The Magazine

The Ice Palace

Jack London’s thousand words a day.

Jan 27, 2014, Vol. 19, No. 19 • By WILLIAM H. PRITCHARD
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In one of the most charming moments of Vladimir Nabokov’s Pnin (1957), our hero is about to be visited by a 14-year-old American boy, son of Pnin’s former (and dreadful) wife and her fraudulent lover, Dr. Eric Wind. Pnin wonders what gifts of welcome he can give young Victor, and decides that along with a football, he will provide some pleasurable reading. Since Pnin believes everyone in his native Russia knows Jack London’s work, Pnin asks a bookstore employee for London’s autobiographical novel Martin Eden (1909), to which the lady responds “Eden, Eden, Eden .  .  . let me see, you don’t mean a book on the British statesman? Or do you?”  

Jack Oakie, Loretta Young, Clark Gable in ‘The Call of the Wild’ (1935)

Jack Oakie, Loretta Young, Clark Gable in ‘The Call of the Wild’ (1935)

20th century pictures / everett collection

When the confusion is cleared up, the only book of London’s to be found is an old edition of The Son of the Wolf (1900), a collection of stories and London’s first published book. Pnin decides to buy it, though it is inferior to Martin Eden: “Not his best book but O.K. O.K, I will take it.” It turns out that Victor doesn’t like sports and believes the London volume is a translation from Russian, Pnin’s mother tongue. Politely, Victor says he’s sure he will like the book and reveals, “Last summer I read Crime and”—at which point he yawns and doesn’t complete the title of a novel by a writer whom Nabokov, if not Pnin, abhors.

How many readers these days are familiar with Jack London’s work? During his brief life of 40 years, he produced 50 books, 200 short stories, and 400 nonfiction pieces on varied subjects. “Here is truly God’s plenty and a biographer’s plenitude,” concludes Earle Labor in the preface to his loving biography of the writer.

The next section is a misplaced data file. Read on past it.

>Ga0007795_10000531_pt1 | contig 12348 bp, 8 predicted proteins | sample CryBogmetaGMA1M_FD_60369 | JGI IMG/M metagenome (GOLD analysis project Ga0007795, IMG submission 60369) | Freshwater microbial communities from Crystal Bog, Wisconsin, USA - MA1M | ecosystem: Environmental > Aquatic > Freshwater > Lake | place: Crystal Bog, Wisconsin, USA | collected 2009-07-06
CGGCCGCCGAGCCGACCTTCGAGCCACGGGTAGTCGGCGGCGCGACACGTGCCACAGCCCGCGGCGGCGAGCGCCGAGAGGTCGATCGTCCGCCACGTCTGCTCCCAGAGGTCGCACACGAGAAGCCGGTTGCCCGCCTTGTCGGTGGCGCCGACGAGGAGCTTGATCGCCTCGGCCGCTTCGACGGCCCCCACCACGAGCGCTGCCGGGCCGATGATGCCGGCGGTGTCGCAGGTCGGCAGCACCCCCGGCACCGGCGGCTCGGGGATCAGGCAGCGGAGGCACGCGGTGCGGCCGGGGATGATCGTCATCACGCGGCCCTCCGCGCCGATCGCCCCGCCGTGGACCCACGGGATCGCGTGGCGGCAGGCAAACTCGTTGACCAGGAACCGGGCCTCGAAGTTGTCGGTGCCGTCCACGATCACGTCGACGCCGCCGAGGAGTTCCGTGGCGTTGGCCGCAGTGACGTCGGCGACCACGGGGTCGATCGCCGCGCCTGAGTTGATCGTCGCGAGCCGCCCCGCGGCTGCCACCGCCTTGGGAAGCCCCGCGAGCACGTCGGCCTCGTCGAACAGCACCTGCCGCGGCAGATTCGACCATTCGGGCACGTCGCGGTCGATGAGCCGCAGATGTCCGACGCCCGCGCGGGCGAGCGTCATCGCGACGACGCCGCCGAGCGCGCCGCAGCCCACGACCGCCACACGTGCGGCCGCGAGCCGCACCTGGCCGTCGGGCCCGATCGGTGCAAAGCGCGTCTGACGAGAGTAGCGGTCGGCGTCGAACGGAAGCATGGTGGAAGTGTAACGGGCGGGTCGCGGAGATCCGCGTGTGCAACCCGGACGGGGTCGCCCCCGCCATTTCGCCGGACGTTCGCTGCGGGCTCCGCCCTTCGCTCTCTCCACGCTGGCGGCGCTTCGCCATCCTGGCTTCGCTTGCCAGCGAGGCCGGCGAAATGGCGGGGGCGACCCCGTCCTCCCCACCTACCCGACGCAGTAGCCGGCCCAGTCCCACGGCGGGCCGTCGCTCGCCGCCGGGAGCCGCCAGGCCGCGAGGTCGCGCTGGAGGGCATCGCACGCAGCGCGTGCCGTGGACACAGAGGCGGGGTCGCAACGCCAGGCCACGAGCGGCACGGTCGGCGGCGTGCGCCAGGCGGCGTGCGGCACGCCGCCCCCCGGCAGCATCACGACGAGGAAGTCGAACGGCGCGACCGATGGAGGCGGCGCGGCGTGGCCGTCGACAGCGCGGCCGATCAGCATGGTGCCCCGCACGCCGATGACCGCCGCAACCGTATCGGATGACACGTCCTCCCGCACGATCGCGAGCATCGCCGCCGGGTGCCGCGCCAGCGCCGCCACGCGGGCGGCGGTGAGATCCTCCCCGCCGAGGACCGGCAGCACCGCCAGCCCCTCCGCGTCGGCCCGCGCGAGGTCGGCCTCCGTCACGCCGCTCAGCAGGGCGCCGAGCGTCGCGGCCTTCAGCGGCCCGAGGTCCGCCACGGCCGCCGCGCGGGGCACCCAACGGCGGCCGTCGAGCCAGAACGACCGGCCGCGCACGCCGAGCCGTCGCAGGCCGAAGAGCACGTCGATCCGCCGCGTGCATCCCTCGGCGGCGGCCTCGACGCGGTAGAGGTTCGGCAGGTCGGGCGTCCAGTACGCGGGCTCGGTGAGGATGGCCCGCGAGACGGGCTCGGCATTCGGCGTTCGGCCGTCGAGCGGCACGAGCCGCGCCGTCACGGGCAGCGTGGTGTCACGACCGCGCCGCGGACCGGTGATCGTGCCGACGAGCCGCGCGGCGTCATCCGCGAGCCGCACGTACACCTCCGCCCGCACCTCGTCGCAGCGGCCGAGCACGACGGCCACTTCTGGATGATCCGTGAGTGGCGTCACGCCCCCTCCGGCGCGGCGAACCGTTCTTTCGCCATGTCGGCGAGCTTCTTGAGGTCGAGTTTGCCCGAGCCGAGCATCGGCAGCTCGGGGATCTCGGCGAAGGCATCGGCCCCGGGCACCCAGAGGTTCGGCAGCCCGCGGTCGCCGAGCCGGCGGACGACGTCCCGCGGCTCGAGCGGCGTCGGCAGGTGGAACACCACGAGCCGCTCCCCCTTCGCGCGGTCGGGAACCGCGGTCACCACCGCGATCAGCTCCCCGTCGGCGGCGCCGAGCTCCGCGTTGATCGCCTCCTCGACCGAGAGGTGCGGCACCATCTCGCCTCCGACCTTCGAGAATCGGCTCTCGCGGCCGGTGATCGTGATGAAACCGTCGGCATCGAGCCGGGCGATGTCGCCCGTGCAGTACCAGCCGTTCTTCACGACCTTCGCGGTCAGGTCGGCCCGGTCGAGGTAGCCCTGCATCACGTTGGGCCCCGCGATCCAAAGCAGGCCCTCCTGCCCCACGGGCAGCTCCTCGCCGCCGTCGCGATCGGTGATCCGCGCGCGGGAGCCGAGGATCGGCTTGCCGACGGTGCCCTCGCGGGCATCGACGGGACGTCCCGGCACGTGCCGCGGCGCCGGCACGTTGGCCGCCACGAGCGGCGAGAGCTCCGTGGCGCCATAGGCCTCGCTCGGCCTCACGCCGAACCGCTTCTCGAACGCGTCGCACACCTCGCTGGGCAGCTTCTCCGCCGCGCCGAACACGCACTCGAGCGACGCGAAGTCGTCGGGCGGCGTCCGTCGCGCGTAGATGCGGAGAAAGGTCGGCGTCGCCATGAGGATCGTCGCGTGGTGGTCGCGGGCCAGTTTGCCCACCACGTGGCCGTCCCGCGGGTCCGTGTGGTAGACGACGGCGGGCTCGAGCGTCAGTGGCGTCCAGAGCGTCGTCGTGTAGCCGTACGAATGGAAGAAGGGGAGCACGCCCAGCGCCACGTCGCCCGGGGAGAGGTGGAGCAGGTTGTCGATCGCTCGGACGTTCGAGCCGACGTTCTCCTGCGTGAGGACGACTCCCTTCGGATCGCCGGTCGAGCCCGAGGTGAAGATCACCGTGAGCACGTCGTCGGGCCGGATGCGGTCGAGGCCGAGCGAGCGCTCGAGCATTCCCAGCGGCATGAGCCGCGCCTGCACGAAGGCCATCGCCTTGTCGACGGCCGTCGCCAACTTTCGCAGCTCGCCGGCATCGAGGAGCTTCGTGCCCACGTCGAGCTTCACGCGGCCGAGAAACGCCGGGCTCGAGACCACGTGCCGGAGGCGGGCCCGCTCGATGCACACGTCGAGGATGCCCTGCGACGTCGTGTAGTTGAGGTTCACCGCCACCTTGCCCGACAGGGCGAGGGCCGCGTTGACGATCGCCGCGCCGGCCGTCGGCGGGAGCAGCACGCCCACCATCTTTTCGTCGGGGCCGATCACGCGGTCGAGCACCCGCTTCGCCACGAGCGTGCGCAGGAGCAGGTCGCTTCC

Recognized as the dean of Jack London studies, Labor has been an active London scholar for 60 years, has edited volumes of his stories and letters, and curates the Jack London Museum in Shreveport, Louisiana. There have been previous biographies of London, most recently a good one by James Haley—Wolf: The Lives of Jack London (2009)—but Labor’s effort is likely to be as definitive a treatment as anyone needs. It contains relatively little literary criticism of London’s works, and when Labor attempts it the results are not always happy, as when he says of The Call of the Wild (1903) that London “had found in the canine species the selfless unconditional love celebrated in the Christian concept of agape.” It’s true that London’s books don’t invite much critical attention to their sentences, the way contemporaries like Joseph Conrad and Stephen Crane, not to mention Henry James, do: Alfred Kazin’s oft-quoted remark that “the greatest story Jack London ever wrote was the story he lived” may be a rationale for not giving serious attention to London the artist.  

Instead, Earle Labor leads us skillfully through the many “stories” that constituted London’s life: working as an adolescent in a cannery and as an “oyster pirate” on Oakland’s waterfront; going on a seal hunt in the Bering Sea; riding the rails across America, with an interlude of 30 days spent in the Erie County Penitentiary for vagrancy; finding out how the poor live in London’s East End; joining the gold rush to the Klondike; running for mayor of Oakland on the Socialist ticket; sailing to the South Pacific and visiting Robert Louis Stevenson’s grave in Samoa; observing cannibals in the Solomon Islands. This is only the beginning of a list that doesn’t include his two marriages, his fathering two children with his first wife Bella, or his periodic intakes of large quantities of alcohol—all the while becoming, by 1915, the highest-paid author in America.

The biographer’s tone throughout is sympathetic, usually admiring, and participatory, since he makes the decision (not, I think, a wise one) to render many of London’s utterances through direct speech rather than indirect narration. For example, he draws on a memoir by London’s close boyhood friend Frank Atherton to create the atmosphere of “a dingy little cottage” in West Oakland that Jack introduces to Atherton this way: 

“I hope you’ll excuse our humble circumstances. .  .  . We’ve always been too poor to buy a tablecloth, so we have to use newspapers.” 

“Why, my goodness, Johnnie, you know better!” Flora [his mother] exclaimed, taking the bait. “You know we have tablecloths and I use newspaper to save laundry.” 

“I shouldn’t have told tales out of school, Frank, but now the cat is out of the bag, I may as well explain,” Jack persisted.